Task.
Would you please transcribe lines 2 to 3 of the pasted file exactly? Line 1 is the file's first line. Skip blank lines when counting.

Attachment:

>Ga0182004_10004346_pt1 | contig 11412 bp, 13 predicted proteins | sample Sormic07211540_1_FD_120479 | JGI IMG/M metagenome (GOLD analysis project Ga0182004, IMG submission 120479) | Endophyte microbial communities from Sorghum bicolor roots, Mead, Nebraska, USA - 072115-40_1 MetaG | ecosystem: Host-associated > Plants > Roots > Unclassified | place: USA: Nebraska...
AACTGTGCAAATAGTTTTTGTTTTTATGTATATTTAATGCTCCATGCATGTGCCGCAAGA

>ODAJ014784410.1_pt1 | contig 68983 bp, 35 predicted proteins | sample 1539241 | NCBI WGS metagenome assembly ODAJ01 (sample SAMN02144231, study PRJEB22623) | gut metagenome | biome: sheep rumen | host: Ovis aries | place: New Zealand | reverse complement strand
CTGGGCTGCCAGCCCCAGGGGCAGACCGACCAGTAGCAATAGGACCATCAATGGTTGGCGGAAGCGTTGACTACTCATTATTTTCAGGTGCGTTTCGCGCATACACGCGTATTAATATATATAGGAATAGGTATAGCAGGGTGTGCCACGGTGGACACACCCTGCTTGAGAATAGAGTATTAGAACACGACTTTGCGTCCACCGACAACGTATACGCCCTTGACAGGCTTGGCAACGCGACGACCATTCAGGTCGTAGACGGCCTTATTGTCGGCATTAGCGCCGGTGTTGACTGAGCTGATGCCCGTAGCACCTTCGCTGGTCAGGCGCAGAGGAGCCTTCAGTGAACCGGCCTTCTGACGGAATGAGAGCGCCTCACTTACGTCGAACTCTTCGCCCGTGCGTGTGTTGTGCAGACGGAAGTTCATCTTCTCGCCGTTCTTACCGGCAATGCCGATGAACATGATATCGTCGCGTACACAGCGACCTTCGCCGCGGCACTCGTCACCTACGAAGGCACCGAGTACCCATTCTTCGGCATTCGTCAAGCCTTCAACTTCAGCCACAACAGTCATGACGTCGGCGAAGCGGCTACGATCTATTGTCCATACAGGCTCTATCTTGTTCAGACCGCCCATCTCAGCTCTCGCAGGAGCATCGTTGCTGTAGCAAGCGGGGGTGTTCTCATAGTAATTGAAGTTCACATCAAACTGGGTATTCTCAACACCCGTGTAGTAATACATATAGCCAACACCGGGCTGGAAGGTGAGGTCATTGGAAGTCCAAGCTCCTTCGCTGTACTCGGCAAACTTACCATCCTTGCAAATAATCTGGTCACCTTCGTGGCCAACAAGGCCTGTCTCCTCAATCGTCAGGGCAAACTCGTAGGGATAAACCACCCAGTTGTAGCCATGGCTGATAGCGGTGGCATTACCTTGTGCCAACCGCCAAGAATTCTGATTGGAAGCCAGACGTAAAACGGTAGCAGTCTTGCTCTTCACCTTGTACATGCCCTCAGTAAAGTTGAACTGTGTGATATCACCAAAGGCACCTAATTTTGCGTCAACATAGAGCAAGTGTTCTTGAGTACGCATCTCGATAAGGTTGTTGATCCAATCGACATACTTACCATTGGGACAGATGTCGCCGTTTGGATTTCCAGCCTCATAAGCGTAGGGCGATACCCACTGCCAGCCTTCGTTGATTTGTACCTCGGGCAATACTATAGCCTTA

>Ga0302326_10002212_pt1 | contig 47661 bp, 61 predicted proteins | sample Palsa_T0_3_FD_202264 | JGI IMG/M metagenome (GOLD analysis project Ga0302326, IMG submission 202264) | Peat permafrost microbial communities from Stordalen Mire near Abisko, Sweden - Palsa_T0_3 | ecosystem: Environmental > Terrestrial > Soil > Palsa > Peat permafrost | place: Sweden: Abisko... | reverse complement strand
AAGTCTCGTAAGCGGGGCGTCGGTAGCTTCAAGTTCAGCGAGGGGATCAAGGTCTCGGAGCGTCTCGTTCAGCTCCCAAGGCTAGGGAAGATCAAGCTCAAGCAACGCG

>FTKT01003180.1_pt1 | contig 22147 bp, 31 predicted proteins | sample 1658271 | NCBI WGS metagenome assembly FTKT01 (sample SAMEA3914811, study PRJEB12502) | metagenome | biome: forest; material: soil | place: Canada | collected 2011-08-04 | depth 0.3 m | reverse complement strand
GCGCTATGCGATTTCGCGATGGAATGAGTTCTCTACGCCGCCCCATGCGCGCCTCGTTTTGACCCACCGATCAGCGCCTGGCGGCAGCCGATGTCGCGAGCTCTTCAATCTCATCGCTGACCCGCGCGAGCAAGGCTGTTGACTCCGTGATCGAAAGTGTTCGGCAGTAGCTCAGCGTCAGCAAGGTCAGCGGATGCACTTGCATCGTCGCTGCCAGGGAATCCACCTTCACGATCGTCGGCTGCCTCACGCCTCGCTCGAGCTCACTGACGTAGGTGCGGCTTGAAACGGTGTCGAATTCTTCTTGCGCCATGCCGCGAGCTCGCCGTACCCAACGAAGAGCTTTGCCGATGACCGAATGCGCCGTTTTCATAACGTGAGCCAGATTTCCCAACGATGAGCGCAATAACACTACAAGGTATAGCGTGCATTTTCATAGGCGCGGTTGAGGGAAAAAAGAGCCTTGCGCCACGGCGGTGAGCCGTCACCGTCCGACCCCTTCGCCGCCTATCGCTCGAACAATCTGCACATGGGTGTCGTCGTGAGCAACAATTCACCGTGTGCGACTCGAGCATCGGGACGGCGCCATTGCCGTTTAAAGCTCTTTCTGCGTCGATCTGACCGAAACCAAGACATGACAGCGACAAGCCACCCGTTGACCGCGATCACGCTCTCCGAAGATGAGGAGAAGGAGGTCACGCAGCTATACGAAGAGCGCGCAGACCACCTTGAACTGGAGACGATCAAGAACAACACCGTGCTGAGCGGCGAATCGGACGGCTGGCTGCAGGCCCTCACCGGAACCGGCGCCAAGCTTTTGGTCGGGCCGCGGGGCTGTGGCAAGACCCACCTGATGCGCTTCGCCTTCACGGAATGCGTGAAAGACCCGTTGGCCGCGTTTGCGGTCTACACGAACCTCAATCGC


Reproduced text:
AACTGTGCAAATAGTTTTTGTTTTTATGTATATTTAATGCTCCATGCATGTGCCGCAAGA

>ODAJ014784410.1_pt1 | contig 68983 bp, 35 predicted proteins | sample 1539241 | NCBI WGS metagenome assembly ODAJ01 (sample SAMN02144231, study PRJEB22623) | gut metagenome | biome: sheep rumen | host: Ovis aries | place: New Zealand | reverse complement strand